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IPO seen as threat to Amazon

Online sellers’ business models differ greatly

– Alibaba Group Holding is often called the of China. Yet the Asian company’s initial public offering filing shows that the differences between the two e-commerce giants are vast.

Alibaba disclosed last week in its prospectus with the Securities and Exchange Commission that its profit totaled $2.8 billion for the nine months ended Dec. 31 on revenue of $6.5 billion. By contrast, Amazon hasn’t had much in the way of net income during its 20-year history, with $274 million earned for all of 2013 on sales of $74.45 billion. Put another way, Amazon makes less than one cent for every dollar in revenue, while Alibaba makes about 43 cents.

“People may be very surprised by comparing the balance sheets of Amazon and Alibaba,” said Yan Zhang, professor of strategic management at Rice University, who has been tracking Alibaba. “Once they see the differences in the business models, they’ll understand why.”

Alibaba’s ability to churn out profits underscores how Amazon CEO Jeff Bezos’s strategy of pouring money back into the business and pressuring already razor-thin margins isn’t the only way to become one of the world’s biggest online-commerce companies. That may exacerbate investors’ recent dissatisfaction with Amazon – they have pushed down the company’s shares 25 percent so far this year, as Bezos ramps up spending on fulfillment centers and delivery operations.

Having Alibaba’s shares trading on a U.S. stock exchange will offer global investors an alternative to Amazon’s stock, said Edward Williams, an analyst at BMO Capital Markets. The option to invest in either Amazon or Alibaba may sharpen as both companies increasingly push into each other’s home turfs, with Amazon working to increase sales in China and Alibaba stepping into the U.S., he said.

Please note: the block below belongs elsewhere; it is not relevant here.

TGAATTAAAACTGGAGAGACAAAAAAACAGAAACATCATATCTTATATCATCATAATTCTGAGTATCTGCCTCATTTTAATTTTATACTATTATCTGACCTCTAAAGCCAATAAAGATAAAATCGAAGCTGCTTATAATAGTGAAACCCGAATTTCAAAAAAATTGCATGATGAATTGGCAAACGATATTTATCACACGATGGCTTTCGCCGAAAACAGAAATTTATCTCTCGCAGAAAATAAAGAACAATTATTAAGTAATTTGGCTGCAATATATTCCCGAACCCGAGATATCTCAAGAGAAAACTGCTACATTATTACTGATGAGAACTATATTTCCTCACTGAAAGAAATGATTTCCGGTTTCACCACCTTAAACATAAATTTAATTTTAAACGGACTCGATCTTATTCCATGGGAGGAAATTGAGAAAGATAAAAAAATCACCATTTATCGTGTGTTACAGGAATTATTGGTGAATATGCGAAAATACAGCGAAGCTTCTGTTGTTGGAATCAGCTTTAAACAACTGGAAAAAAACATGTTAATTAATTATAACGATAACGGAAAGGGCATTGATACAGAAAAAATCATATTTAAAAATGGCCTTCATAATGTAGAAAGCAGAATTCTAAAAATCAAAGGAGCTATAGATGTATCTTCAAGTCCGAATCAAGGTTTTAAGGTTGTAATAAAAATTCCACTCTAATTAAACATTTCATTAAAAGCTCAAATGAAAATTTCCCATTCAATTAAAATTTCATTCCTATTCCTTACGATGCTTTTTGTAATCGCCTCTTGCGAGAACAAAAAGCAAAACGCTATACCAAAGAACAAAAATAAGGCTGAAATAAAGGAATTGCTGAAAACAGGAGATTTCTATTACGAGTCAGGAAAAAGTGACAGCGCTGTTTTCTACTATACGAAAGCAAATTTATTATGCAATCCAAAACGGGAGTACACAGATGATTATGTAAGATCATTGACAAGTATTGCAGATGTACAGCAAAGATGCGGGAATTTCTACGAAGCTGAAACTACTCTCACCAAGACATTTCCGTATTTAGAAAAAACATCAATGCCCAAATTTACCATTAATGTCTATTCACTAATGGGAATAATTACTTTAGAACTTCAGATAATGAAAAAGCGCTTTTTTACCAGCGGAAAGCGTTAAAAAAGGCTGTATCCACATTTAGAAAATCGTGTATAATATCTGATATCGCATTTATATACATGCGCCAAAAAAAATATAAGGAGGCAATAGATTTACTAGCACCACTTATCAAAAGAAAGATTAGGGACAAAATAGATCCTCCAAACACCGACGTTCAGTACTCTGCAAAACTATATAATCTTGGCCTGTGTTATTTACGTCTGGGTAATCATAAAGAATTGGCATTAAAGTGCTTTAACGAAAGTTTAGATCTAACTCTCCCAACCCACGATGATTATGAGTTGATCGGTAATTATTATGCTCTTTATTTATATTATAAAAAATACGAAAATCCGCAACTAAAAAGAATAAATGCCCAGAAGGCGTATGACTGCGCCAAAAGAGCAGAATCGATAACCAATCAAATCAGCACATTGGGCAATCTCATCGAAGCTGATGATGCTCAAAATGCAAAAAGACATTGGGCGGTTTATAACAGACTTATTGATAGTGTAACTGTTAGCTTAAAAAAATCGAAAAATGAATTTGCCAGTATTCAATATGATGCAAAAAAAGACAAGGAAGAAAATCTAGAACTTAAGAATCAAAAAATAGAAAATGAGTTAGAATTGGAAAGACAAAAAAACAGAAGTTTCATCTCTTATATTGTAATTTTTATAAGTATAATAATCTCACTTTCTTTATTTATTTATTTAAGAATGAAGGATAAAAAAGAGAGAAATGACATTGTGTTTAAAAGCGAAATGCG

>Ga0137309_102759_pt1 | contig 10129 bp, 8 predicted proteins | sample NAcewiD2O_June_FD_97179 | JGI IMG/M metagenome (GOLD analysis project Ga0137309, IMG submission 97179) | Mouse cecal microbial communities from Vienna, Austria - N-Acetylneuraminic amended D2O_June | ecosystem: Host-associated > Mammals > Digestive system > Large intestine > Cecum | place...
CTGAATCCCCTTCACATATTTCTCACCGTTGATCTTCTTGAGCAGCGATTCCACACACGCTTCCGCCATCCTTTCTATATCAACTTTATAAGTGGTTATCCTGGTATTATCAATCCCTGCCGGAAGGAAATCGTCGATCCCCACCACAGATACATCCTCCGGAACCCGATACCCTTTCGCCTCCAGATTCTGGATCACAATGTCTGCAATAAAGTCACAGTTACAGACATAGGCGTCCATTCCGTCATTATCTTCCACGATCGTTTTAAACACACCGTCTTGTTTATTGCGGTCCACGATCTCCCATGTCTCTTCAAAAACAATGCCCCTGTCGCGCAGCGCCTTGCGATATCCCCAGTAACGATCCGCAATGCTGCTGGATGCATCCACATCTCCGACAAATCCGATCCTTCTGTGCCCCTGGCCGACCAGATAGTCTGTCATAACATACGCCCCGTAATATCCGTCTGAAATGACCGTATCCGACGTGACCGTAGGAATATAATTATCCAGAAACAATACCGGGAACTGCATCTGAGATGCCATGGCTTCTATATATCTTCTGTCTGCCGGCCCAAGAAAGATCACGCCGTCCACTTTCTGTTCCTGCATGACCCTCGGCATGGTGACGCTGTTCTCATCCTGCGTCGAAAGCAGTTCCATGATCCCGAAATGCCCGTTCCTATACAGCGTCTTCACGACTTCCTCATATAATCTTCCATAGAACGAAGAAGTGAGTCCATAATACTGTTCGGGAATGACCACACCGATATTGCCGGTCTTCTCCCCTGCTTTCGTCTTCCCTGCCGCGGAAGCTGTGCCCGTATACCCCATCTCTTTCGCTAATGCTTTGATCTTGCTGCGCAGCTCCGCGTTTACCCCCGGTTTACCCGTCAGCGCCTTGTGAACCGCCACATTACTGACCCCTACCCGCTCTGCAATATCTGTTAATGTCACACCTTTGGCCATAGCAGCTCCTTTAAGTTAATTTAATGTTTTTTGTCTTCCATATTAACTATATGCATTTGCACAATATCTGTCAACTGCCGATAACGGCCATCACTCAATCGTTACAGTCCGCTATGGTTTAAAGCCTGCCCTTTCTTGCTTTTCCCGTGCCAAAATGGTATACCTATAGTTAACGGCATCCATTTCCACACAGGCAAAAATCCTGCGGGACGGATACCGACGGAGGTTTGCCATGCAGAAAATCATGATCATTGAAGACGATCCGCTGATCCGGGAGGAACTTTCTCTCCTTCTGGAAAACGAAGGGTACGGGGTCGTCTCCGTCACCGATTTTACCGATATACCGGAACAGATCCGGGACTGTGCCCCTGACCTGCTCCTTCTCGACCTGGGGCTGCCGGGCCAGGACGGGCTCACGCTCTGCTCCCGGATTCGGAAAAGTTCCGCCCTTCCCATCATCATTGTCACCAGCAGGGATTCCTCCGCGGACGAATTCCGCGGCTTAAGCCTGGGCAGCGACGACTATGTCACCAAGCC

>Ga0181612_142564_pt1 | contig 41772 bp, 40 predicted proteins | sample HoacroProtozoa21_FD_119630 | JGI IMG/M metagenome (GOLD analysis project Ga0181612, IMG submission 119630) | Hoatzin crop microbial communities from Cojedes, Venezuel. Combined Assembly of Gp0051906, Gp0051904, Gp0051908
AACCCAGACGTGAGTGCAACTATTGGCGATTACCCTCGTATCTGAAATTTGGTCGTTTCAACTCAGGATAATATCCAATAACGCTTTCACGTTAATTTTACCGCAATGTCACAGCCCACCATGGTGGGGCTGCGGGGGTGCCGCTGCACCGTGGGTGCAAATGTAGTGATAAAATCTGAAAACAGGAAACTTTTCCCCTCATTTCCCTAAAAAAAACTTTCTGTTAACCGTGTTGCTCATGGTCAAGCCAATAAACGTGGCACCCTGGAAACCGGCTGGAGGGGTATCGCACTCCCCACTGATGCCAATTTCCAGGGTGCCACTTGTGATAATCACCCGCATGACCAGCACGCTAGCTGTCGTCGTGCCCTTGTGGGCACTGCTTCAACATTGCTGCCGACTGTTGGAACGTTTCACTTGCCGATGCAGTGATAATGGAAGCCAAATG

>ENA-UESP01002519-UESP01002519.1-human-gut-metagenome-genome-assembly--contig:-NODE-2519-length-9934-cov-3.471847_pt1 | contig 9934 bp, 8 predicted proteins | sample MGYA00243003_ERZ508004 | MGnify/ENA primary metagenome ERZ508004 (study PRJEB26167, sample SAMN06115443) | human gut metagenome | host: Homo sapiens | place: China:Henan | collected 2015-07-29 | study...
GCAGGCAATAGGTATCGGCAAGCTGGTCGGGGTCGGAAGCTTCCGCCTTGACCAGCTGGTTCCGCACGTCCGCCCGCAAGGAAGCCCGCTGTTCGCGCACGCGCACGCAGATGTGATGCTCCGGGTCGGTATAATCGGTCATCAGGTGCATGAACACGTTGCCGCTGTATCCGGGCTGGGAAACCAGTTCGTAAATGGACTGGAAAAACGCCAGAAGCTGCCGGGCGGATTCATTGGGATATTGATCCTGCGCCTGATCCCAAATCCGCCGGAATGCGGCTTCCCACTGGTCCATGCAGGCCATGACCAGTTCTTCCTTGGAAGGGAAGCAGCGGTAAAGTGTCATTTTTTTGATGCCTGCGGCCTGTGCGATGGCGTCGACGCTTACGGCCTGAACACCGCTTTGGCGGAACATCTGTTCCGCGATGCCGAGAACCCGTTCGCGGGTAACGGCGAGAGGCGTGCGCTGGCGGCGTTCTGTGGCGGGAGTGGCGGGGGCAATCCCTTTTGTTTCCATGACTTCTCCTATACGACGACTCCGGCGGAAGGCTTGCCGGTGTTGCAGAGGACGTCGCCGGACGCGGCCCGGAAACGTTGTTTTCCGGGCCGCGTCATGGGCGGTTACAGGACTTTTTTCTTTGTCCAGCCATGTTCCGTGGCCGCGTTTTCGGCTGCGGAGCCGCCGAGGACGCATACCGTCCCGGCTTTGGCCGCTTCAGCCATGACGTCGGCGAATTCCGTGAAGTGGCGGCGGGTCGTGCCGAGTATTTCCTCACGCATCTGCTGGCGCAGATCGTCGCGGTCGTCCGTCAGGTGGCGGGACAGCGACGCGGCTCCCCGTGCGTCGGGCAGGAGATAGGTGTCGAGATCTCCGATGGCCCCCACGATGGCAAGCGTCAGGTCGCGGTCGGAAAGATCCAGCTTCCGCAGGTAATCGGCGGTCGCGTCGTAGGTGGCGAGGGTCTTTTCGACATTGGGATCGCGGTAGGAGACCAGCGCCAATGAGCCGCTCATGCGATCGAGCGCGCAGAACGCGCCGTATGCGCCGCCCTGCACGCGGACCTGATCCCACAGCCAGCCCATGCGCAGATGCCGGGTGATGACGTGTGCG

“As they begin to play in each other’s sandbox, it becomes more of a threat,” Williams said. “That’s where competition becomes more intense.”

Mary Osako, a spokeswoman for Amazon, didn’t respond to a request for comment. Lin-Hua Wu, a spokeswoman for Alibaba, declined to comment.

The different financial profiles of the online commerce companies are driven by their cost structures. Alibaba doesn’t buy the products it sells, nor does it pay for the warehouses where goods are stored, or the delivery and logistics infrastructure needed to get a package to a person’s doorstep.

Alibaba’s three main websites – Taobao Marketplace, Tmall and Juhuasuan – instead serve as an intermediary to connect buyers and sellers. In a kind of hybrid of eBay and Google, Alibaba then collects fees on some sales or sells advertising for merchants who want to get featured higher when a customer searches for products.

In its prospectus, Alibaba said its business model is structured so that it doesn’t sell directly to customers because that would mean competing against the merchants on its marketplaces.

“This business model drives our profitability and strong cash flow, which give us the flexibility to further improve our platform, expand our ecosystem and aggressively invest in people, technology, innovative products and strategically important assets,” Alibaba said.

Amazon, meanwhile, has built out a massive infrastructure of distribution centers and delivery options. The company’s expenses rose 23 percent in the first quarter, with fulfillment costs climbing 29 percent and technology and content costs jumping 44 percent.

Alibaba may use IPO proceeds to move its business model into the U.S. market, which will pose a long-term threat to Amazon’s business, said Scot Wingo, co-founder and CEO of ChannelAdvisor Corp., whose e-commerce software is used by more than 2,000 online merchants.